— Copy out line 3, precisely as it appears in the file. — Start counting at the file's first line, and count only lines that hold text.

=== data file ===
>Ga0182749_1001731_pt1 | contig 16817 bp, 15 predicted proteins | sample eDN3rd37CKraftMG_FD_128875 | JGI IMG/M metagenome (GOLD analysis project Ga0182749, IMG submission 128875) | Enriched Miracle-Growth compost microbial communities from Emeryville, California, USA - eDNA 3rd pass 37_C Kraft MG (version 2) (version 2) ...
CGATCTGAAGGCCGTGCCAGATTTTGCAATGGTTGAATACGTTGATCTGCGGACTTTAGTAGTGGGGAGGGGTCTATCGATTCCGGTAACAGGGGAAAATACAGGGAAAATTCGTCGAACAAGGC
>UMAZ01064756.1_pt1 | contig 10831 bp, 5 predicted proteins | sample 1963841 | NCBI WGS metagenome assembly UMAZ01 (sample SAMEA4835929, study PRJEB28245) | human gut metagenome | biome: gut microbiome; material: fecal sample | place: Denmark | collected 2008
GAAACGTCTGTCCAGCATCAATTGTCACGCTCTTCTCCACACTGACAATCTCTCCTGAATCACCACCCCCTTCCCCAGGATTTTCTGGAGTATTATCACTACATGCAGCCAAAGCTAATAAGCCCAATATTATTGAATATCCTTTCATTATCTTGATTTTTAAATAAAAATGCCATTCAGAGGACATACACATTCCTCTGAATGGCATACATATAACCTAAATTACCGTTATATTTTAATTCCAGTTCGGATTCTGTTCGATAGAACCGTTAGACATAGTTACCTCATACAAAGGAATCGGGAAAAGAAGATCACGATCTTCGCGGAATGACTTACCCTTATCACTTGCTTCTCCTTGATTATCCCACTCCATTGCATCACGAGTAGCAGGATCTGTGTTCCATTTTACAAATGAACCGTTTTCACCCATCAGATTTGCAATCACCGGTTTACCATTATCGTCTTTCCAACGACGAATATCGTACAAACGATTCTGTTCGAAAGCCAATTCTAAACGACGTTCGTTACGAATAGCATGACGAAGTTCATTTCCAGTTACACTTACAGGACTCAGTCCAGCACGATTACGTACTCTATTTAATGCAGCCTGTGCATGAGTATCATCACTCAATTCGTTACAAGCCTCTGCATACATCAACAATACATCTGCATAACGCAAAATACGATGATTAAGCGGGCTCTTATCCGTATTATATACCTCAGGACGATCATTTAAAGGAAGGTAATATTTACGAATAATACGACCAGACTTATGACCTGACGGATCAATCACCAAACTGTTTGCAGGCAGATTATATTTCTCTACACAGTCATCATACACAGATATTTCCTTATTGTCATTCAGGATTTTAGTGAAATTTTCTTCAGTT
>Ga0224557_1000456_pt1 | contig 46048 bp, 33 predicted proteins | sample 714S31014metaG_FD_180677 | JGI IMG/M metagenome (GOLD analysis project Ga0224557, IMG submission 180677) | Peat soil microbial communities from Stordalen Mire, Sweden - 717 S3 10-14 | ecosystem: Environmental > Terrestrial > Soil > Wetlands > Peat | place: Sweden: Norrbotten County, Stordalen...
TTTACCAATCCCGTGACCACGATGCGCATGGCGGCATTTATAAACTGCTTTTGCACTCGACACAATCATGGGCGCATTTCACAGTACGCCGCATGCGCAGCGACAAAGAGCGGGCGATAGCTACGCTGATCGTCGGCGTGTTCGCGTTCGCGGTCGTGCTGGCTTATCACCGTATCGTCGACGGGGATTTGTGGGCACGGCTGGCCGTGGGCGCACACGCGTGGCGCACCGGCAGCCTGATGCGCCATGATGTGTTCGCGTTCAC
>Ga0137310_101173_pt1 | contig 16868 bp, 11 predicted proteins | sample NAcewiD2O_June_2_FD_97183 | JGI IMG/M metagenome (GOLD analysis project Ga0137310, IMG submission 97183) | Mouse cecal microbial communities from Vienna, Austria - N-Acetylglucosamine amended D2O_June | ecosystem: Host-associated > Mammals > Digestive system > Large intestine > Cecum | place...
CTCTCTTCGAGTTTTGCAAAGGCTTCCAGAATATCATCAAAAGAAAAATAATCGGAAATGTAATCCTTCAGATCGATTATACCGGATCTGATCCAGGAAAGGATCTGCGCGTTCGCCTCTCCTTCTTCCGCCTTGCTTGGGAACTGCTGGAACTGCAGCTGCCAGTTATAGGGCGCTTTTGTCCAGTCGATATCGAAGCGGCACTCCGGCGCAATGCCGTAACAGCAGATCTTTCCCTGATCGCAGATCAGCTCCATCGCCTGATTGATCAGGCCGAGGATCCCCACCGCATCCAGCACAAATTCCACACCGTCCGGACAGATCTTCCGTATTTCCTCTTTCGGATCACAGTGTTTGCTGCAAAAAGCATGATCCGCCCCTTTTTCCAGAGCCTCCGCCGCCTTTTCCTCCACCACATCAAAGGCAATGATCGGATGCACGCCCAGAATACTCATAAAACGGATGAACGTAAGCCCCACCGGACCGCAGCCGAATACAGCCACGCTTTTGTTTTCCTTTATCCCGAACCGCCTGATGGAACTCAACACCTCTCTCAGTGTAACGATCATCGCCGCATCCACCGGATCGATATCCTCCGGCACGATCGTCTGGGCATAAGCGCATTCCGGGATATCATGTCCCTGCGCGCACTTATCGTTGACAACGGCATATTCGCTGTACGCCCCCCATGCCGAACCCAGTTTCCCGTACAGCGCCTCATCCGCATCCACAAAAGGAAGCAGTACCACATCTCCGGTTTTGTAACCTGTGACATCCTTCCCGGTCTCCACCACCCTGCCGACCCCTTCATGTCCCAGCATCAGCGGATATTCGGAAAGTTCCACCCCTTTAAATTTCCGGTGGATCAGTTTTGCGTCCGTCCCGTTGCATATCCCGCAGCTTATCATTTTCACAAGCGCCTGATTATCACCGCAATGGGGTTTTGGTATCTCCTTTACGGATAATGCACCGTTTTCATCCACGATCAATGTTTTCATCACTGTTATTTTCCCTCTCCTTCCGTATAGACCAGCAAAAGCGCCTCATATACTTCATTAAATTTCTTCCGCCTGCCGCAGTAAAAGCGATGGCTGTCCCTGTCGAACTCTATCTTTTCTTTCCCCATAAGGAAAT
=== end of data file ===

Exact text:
>UMAZ01064756.1_pt1 | contig 10831 bp, 5 predicted proteins | sample 1963841 | NCBI WGS metagenome assembly UMAZ01 (sample SAMEA4835929, study PRJEB28245) | human gut metagenome | biome: gut microbiome; material: fecal sample | place: Denmark | collected 2008